Originally Posted by Gonzalo G
I have not read this thread when I posted a reply in the thread about the rapier of the 17th Century. In general I concurr with Fernando about the supposed stamps of the Maestro Espadero del Rey. I don´t believe that some symbols have deep esoteric meaning, nor I believe the Spaniards or Portuguese, very practical people, have special inclination in this sense, different from the deep religiosity of protestant Europe. I think it is only one of the many stereotypes made about the different nations in the world.
Putting non-catholic esoteric stamps on the Spanish blades, on the other side, was dangerous and too public. Don´t forget the Inquisition, which was burning prople by hundreds. Maybe the moor and jew converts dared, but not the Spaniards or Portuguese, though some Spaniards accused the Portuguese of beign jews most of them!! The jewish followers of the Cábala were few and all of them emigrated or were expelled from Spain. A kind of esoterism was common in the whole medieval occidental Europe, as you can see in the symbols from cathedrals, churches and chapels from Germany to England, asociated with the guilds of craftsmen. Maybe it can be reflected in the choosing of certain stamps on the sword blades, but not signaling a real involment in those beliefs. Maybe reminiscences from the old religions and the cultural influence of judaism and islam, which is greater than the European historians recognize, but not real involvement in deep beliefs.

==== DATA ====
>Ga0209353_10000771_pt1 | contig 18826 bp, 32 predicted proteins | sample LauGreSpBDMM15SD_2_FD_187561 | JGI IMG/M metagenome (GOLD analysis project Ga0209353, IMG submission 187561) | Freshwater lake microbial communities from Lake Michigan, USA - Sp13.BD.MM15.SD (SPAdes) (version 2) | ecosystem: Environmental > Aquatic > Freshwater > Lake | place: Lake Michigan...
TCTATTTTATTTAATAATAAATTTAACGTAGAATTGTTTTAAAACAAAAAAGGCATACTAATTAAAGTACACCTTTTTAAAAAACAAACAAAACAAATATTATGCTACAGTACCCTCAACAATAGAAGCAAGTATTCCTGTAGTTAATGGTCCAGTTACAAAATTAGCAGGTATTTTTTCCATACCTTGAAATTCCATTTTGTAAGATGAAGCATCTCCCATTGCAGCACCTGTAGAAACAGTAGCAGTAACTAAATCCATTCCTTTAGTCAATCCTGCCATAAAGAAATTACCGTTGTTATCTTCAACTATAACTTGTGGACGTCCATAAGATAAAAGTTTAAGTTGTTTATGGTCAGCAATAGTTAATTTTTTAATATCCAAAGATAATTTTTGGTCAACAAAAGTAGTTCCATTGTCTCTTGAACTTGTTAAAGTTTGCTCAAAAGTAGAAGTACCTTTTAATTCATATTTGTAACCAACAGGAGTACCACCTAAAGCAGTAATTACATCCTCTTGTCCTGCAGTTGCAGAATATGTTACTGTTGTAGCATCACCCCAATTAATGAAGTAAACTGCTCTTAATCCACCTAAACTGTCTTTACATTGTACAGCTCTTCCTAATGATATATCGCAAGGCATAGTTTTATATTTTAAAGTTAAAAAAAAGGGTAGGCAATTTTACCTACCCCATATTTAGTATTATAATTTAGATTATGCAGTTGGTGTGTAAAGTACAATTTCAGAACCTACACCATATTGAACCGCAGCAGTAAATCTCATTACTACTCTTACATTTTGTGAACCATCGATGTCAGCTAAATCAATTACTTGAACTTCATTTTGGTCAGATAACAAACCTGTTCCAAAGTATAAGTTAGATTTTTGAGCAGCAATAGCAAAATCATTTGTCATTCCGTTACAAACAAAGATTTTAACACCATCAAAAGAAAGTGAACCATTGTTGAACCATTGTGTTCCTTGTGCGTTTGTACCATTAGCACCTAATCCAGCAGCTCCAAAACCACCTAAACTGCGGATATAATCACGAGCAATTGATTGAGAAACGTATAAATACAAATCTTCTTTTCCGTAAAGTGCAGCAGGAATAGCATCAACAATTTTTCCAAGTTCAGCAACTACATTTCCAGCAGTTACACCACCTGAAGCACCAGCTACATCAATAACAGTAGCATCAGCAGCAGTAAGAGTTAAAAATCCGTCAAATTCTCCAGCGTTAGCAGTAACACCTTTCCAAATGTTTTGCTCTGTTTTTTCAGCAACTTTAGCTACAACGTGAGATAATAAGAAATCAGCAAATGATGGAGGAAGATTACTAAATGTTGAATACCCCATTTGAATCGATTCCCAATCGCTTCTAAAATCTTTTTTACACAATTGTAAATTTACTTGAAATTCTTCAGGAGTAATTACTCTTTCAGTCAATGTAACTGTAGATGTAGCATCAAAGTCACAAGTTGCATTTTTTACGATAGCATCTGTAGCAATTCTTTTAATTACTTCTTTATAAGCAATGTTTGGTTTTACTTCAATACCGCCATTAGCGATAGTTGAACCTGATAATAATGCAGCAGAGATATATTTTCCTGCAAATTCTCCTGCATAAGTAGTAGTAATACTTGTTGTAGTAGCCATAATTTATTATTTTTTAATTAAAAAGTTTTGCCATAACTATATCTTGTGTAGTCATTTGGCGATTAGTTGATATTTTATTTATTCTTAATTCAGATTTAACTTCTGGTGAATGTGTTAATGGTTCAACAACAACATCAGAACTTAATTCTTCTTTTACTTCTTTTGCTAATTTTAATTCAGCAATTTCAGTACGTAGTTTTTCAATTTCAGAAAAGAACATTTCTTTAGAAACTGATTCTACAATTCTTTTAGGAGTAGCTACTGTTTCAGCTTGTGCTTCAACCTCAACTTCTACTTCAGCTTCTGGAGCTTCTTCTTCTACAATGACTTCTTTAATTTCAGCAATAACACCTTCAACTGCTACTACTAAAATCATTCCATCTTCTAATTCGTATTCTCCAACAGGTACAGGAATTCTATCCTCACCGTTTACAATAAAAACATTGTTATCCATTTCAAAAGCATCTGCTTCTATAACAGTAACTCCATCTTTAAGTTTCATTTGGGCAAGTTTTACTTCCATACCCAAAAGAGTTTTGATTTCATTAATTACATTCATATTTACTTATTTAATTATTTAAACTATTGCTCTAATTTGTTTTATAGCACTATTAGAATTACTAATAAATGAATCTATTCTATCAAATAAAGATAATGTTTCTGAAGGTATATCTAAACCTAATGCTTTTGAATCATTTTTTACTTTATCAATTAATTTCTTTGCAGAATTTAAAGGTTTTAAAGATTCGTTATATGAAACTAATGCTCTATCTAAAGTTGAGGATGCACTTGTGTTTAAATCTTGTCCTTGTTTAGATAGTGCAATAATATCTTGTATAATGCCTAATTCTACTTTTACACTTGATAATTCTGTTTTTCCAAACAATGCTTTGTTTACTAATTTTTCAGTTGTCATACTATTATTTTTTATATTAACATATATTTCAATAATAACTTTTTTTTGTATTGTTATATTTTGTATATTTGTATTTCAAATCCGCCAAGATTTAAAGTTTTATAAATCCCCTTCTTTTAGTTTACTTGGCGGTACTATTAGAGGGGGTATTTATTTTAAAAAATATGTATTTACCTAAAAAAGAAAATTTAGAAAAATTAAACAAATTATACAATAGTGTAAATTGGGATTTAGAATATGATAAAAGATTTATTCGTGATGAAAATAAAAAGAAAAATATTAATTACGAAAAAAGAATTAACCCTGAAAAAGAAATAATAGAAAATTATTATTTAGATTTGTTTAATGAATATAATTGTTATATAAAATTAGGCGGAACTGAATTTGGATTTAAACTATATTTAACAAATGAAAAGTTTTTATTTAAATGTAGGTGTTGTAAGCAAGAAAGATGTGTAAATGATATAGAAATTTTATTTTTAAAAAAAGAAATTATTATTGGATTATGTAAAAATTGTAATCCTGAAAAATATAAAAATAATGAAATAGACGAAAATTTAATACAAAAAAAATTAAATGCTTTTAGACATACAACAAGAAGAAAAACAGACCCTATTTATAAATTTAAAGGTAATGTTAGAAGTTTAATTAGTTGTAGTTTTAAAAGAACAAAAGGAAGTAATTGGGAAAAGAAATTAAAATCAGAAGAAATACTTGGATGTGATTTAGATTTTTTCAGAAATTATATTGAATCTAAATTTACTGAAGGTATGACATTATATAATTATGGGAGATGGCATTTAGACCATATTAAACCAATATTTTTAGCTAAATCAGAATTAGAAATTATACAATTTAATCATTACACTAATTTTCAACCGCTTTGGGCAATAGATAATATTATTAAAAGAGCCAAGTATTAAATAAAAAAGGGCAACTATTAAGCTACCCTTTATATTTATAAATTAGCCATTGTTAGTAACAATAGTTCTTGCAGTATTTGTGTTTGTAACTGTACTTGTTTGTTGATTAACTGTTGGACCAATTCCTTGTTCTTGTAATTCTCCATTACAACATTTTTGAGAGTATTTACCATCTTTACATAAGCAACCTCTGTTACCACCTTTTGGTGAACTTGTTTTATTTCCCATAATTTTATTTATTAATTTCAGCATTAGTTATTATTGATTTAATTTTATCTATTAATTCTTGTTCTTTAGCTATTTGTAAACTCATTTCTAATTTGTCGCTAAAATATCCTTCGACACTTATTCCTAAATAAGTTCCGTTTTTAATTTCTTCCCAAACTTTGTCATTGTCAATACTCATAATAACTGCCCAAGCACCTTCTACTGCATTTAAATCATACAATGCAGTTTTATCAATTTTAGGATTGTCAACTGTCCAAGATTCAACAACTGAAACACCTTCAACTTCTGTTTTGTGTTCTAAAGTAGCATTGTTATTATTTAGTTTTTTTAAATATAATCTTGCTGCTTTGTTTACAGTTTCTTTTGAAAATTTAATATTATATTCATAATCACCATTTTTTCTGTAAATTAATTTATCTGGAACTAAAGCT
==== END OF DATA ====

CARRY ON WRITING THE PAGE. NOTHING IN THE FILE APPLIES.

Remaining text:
Don´t forget that not only in Toledo were great swordsmiths. In Valencia, some towns in Viscaya and even in Madrid, Granada and Sevilla, the two last beign the inheritors of the moor craftsmanship, produced great swords. In fact, the core of the initial Fábrica de Armas Blancas de Toledo was made with swordsmiths from Valencia, since in Toledo, as Fernando said, the craftmanship was dying, and few toledan espaderos remained and were incorporated. Unfortunately, the history of those non-toledan swordsmiths is less known.